Archibald McElroy (Mc’Ilroy), Jr., was commissioned a lieutenant in the navy in 1798 and commanded the brig Augusta from 1799 until January 1801. He was discharged on 10 May 1801 under the Peace Establishment Act (NDQW description begins Dudley W. Knox, ed., Naval Documents Related to the Quasi-War between the United States and France, Naval Operations, Washington, D.C., 1935–38, 7 vols. (cited by years) description ends , Aug.-Dec. 1799, 183; Dec. 1800–Dec. 1801, 77, 339, 364; Archibald McElroy, Sr., to William Duane, 9 May 1801, in NHi: Gallatin Papers). McElroy wrote TJ on 2 Sep. 1802, requesting that he be “again commissioned in the service of my country,” but did not receive another appointment (RC in ViW; at foot of text: “His Excellency Thomas Jefferson Es: President of the U.S”; endorsed by TJ as received 22 Oct. 1802 and so recorded in SJL). Captain James sever was the American commander at the Cap-Français station from September 1800 until January 1801. He was discharged 30 June 1801, the only one of the six captains appointed by Congress in 1794 who was not retained under the Peace Establishment Act (Palmer, Stoddert’s War description begins Michael A. Palmer, Stoddert’s War: Naval Operations during the Quasi-War with France, 1798–1801, Columbia, S.C., 1987 description ends , 50–1, 227; NDQW description begins Dudley W. Knox, ed., Naval Documents Related to the Quasi-War between the United States and France, Naval Operations, Washington, D.C., 1935–38, 7 vols. (cited by years) description ends , Dec. 1800–Dec. 1801, 349).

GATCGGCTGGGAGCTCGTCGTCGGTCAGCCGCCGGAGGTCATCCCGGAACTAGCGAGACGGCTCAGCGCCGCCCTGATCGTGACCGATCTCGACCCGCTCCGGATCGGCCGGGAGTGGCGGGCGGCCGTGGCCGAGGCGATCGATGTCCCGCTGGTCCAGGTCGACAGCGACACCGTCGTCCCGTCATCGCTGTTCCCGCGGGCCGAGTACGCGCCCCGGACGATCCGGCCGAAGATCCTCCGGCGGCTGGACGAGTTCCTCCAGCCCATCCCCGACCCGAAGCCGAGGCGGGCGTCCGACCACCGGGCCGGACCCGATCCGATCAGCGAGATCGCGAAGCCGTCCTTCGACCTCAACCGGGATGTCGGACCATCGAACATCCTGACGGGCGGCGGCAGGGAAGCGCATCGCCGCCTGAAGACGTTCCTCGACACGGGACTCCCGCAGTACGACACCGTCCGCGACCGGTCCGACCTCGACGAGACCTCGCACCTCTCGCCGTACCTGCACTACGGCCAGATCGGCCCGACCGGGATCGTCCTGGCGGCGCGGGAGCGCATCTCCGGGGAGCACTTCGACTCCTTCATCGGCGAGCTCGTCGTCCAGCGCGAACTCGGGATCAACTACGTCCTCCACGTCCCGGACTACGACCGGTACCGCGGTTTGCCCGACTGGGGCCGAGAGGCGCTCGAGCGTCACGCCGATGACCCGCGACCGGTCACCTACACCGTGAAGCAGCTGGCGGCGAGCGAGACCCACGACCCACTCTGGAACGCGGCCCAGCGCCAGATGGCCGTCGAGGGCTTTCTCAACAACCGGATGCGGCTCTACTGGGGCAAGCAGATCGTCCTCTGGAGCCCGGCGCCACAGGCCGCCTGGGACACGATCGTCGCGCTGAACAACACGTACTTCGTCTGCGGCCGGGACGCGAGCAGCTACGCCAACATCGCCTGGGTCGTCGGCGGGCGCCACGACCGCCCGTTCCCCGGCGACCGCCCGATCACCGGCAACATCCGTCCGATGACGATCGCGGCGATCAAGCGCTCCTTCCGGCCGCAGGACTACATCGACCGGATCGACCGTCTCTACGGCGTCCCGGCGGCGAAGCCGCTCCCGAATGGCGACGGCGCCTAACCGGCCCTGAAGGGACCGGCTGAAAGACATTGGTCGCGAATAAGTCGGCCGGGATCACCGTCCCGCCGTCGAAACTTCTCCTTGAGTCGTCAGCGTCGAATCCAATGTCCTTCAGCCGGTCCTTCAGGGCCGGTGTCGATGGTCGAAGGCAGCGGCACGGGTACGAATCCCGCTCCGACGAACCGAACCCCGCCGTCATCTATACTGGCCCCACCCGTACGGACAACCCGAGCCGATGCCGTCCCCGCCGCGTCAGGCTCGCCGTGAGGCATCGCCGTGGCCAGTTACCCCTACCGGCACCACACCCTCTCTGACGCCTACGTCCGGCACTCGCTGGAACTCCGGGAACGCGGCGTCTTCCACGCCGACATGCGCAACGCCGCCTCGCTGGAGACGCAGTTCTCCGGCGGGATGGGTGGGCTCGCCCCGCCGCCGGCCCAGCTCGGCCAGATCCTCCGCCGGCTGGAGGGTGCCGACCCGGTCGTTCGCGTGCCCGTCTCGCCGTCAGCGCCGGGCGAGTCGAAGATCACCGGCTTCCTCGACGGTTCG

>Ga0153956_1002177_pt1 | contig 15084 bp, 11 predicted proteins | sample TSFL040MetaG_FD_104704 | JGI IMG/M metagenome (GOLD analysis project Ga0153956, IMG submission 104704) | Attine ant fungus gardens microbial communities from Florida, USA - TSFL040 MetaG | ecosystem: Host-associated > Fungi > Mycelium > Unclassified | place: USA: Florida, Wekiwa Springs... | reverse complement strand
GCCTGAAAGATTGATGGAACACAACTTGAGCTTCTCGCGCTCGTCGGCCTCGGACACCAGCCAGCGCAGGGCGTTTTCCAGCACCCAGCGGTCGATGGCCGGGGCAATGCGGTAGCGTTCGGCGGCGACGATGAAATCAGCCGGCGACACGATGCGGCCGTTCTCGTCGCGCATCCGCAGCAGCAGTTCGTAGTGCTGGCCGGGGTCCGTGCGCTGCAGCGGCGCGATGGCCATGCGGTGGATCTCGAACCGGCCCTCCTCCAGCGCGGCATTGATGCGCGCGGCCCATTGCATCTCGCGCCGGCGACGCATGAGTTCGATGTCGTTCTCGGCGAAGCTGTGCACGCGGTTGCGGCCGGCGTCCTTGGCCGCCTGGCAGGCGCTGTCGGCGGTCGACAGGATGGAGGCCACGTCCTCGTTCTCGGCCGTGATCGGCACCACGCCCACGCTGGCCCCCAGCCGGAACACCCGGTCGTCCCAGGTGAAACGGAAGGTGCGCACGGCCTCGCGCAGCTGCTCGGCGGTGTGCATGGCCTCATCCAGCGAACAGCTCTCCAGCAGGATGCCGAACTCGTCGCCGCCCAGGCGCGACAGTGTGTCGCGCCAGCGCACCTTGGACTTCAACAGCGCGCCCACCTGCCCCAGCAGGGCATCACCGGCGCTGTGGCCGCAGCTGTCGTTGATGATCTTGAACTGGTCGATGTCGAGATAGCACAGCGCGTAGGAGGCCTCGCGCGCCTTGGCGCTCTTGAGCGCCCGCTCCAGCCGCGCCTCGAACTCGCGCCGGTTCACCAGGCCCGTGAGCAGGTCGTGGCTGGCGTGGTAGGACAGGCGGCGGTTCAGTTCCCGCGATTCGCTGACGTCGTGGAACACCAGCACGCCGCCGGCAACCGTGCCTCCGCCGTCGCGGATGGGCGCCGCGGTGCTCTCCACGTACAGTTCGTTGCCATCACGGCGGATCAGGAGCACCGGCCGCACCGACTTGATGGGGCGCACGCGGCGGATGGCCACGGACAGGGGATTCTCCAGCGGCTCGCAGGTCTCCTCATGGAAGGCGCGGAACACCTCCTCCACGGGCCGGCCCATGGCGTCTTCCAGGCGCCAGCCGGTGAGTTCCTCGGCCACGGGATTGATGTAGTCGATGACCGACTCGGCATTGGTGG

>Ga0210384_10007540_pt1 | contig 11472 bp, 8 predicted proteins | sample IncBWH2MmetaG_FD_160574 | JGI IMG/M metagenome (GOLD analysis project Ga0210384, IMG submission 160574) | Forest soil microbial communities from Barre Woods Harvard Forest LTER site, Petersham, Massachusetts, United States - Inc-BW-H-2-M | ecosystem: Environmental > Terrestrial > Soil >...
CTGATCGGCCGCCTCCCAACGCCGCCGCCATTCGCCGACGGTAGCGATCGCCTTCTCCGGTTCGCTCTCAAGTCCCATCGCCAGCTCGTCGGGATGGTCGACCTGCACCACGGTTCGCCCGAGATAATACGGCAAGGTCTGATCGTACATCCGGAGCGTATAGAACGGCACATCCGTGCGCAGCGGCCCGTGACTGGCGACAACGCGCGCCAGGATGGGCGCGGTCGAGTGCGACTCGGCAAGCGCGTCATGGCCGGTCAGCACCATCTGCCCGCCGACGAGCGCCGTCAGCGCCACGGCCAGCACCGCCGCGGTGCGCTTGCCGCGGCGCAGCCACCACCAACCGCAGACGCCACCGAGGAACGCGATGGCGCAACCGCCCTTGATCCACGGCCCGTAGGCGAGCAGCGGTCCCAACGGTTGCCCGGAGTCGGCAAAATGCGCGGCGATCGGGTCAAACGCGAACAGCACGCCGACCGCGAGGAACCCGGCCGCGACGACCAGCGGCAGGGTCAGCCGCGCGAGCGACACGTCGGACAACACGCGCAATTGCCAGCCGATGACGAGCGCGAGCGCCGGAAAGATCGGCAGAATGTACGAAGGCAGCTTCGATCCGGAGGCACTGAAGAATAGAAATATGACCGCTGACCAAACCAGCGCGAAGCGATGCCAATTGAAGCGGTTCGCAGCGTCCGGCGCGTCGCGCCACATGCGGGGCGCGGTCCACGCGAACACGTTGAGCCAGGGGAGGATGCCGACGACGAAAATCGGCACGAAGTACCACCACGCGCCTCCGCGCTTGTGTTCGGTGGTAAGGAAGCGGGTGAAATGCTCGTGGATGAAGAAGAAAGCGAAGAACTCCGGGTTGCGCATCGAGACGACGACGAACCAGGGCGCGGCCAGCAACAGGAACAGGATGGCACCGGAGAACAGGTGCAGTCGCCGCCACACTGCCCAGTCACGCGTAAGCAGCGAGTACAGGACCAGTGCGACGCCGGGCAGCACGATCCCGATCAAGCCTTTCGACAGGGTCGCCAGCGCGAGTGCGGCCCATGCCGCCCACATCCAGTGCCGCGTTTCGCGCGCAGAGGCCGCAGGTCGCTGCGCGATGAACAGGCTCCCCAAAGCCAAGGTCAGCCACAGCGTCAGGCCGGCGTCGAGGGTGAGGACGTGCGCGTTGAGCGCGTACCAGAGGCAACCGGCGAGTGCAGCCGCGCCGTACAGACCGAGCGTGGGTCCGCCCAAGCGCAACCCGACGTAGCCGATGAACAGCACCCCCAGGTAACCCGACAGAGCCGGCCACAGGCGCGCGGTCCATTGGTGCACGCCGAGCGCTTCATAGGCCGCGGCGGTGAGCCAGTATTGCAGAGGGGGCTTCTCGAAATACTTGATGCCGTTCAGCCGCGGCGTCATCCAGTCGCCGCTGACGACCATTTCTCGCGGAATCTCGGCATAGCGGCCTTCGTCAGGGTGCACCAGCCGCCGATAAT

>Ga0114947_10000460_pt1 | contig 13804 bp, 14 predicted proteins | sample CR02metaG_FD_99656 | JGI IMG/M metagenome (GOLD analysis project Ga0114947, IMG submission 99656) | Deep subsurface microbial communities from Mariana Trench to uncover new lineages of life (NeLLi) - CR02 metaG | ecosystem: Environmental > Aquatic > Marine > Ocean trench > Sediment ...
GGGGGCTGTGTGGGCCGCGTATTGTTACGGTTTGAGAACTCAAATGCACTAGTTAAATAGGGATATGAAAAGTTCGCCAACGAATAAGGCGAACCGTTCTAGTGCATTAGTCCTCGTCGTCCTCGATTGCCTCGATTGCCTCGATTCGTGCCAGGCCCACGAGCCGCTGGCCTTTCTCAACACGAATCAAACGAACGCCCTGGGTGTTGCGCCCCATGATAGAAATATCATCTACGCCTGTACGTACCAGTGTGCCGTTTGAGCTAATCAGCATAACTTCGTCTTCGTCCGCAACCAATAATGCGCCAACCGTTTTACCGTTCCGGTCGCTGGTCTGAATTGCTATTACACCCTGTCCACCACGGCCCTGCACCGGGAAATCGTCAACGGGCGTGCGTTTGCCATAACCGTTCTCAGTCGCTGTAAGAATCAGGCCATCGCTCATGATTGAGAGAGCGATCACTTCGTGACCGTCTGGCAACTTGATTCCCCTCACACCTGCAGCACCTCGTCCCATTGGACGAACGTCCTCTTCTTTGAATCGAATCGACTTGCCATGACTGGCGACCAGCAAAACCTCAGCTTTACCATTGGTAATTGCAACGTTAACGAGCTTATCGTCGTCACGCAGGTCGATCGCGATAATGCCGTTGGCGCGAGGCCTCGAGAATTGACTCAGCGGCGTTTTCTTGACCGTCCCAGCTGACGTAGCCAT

Frederick A. C. Muhlenberg (Muhlenburg) died of a stroke at Lancaster on 4 June. In April 1796, as speaker of the U.S. House of Representatives, he had cast the deciding vote in favor of appropriating funds to carry the Jay treaty into effect. As a result, Pennsylvania voters turned him out of Congress and he was never again nominated to elective office, although he remained an influential Republican in the state (ANB description begins John A. Garraty and Mark C. Carnes, eds., American National Biography, New York and Oxford, 1999, 24 vols. description ends ; Vol. 29:95n).